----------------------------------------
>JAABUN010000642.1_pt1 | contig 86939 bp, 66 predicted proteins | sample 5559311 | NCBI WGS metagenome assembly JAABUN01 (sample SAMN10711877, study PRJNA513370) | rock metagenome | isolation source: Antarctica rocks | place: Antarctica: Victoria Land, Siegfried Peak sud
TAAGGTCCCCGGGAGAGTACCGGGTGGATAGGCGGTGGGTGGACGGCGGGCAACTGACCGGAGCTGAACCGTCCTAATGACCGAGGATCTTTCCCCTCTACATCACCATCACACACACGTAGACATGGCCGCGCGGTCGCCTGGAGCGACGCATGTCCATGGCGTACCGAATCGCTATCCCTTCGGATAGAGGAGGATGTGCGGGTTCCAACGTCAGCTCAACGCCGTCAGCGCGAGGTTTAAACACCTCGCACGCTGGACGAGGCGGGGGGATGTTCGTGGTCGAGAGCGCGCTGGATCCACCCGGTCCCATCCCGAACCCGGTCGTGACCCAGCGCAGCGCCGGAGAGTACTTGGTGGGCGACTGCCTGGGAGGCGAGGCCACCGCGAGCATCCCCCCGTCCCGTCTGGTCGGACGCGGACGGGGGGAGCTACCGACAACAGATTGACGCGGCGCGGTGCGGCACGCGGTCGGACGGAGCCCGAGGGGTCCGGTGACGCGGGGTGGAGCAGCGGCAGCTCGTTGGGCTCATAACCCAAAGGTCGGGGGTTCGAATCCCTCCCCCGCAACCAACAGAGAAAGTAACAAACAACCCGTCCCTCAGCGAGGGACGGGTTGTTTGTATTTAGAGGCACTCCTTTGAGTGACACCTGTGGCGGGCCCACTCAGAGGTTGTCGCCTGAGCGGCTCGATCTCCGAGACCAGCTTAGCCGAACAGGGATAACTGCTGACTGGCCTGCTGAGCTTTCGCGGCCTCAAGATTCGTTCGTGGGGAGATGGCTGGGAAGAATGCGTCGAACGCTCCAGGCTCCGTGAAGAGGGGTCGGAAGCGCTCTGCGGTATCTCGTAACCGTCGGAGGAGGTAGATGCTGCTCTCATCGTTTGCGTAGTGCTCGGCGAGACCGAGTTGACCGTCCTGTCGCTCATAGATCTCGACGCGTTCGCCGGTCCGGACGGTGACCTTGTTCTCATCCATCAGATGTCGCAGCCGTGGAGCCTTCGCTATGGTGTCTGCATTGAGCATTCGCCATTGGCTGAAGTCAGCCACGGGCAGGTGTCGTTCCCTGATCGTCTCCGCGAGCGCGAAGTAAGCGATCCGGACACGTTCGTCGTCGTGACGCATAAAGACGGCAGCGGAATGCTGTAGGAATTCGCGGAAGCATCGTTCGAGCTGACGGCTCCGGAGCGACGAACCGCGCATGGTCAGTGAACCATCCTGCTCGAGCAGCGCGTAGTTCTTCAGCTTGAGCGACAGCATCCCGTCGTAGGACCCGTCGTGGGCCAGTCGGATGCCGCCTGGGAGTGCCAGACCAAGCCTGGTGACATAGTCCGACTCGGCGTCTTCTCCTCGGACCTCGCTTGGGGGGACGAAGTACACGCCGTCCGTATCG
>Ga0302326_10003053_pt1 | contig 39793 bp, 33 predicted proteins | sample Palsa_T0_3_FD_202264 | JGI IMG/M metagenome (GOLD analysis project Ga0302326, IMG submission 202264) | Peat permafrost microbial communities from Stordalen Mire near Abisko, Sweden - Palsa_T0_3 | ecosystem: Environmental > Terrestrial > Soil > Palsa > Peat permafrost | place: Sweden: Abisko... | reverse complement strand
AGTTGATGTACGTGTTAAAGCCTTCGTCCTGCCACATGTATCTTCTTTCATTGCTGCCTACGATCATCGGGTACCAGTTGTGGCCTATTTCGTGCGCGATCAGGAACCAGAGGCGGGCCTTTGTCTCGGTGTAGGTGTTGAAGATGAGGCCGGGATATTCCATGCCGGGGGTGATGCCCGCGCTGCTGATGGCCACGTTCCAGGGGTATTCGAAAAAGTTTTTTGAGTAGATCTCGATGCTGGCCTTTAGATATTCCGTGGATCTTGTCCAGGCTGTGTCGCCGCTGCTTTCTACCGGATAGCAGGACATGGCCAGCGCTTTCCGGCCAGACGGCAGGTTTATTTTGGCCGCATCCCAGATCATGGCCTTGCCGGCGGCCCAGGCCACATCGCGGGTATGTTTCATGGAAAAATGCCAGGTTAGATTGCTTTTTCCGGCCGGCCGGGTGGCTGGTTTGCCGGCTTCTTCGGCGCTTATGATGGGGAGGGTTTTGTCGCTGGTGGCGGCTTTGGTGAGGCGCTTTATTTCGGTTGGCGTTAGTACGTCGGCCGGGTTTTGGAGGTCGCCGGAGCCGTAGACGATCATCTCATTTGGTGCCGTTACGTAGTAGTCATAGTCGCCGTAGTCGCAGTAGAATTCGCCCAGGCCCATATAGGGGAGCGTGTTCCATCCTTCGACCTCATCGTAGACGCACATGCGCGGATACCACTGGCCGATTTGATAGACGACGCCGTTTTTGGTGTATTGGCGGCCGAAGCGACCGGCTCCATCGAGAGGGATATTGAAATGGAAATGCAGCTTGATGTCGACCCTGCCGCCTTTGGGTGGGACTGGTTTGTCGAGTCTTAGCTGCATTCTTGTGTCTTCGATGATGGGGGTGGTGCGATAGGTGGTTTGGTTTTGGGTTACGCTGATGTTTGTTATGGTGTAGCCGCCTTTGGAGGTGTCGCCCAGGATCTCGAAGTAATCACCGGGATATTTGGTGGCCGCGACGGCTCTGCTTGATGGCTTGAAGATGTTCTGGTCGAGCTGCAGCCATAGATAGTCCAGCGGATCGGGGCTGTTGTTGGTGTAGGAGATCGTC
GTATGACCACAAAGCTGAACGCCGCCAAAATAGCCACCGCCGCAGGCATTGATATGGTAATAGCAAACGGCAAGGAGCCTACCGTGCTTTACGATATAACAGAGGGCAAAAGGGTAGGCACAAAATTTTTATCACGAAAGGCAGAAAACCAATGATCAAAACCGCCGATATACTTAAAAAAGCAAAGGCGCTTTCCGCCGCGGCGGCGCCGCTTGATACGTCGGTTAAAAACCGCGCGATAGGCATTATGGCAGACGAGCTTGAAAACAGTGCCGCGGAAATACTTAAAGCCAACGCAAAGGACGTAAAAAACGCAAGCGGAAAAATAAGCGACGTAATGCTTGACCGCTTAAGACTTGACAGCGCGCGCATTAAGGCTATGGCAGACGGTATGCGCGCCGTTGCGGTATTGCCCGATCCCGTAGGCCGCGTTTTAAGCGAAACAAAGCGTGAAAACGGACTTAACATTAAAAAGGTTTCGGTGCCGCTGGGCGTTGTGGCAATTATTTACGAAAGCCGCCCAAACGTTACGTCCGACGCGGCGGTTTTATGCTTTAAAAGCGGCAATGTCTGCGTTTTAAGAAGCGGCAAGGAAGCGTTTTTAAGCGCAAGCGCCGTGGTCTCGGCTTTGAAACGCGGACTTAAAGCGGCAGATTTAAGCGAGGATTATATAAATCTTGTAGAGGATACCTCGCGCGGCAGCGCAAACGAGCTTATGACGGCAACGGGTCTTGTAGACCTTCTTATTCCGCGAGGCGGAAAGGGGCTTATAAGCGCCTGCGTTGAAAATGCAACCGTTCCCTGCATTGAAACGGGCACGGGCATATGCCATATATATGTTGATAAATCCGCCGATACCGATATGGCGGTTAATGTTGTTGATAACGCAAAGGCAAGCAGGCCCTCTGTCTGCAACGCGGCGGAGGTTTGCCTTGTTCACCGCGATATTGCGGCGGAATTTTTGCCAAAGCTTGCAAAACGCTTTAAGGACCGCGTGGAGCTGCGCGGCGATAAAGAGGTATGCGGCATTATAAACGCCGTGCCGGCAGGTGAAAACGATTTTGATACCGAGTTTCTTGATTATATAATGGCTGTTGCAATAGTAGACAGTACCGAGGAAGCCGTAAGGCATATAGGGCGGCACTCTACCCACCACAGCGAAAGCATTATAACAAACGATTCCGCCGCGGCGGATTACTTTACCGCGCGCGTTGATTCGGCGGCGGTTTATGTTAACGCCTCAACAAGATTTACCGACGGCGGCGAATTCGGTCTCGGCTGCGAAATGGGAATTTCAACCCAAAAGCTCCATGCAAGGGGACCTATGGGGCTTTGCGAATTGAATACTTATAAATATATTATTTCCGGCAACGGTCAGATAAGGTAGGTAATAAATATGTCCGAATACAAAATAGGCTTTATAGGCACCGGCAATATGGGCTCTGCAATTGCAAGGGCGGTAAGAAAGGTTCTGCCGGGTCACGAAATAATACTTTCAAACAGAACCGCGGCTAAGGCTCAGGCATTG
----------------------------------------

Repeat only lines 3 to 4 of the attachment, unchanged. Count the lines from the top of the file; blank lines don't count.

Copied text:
>Ga0302326_10003053_pt1 | contig 39793 bp, 33 predicted proteins | sample Palsa_T0_3_FD_202264 | JGI IMG/M metagenome (GOLD analysis project Ga0302326, IMG submission 202264) | Peat permafrost microbial communities from Stordalen Mire near Abisko, Sweden - Palsa_T0_3 | ecosystem: Environmental > Terrestrial > Soil > Palsa > Peat permafrost | place: Sweden: Abisko... | reverse complement strand
AGTTGATGTACGTGTTAAAGCCTTCGTCCTGCCACATGTATCTTCTTTCATTGCTGCCTACGATCATCGGGTACCAGTTGTGGCCTATTTCGTGCGCGATCAGGAACCAGAGGCGGGCCTTTGTCTCGGTGTAGGTGTTGAAGATGAGGCCGGGATATTCCATGCCGGGGGTGATGCCCGCGCTGCTGATGGCCACGTTCCAGGGGTATTCGAAAAAGTTTTTTGAGTAGATCTCGATGCTGGCCTTTAGATATTCCGTGGATCTTGTCCAGGCTGTGTCGCCGCTGCTTTCTACCGGATAGCAGGACATGGCCAGCGCTTTCCGGCCAGACGGCAGGTTTATTTTGGCCGCATCCCAGATCATGGCCTTGCCGGCGGCCCAGGCCACATCGCGGGTATGTTTCATGGAAAAATGCCAGGTTAGATTGCTTTTTCCGGCCGGCCGGGTGGCTGGTTTGCCGGCTTCTTCGGCGCTTATGATGGGGAGGGTTTTGTCGCTGGTGGCGGCTTTGGTGAGGCGCTTTATTTCGGTTGGCGTTAGTACGTCGGCCGGGTTTTGGAGGTCGCCGGAGCCGTAGACGATCATCTCATTTGGTGCCGTTACGTAGTAGTCATAGTCGCCGTAGTCGCAGTAGAATTCGCCCAGGCCCATATAGGGGAGCGTGTTCCATCCTTCGACCTCATCGTAGACGCACATGCGCGGATACCACTGGCCGATTTGATAGACGACGCCGTTTTTGGTGTATTGGCGGCCGAAGCGACCGGCTCCATCGAGAGGGATATTGAAATGGAAATGCAGCTTGATGTCGACCCTGCCGCCTTTGGGTGGGACTGGTTTGTCGAGTCTTAGCTGCATTCTTGTGTCTTCGATGATGGGGGTGGTGCGATAGGTGGTTTGGTTTTGGGTTACGCTGATGTTTGTTATGGTGTAGCCGCCTTTGGAGGTGTCGCCCAGGATCTCGAAGTAATCACCGGGATATTTGGTGGCCGCGACGGCTCTGCTTGATGGCTTGAAGATGTTCTGGTCGAGCTGCAGCCATAGATAGTCCAGCGGATCGGGGCTGTTGTTGGTGTAGGAGATCGTC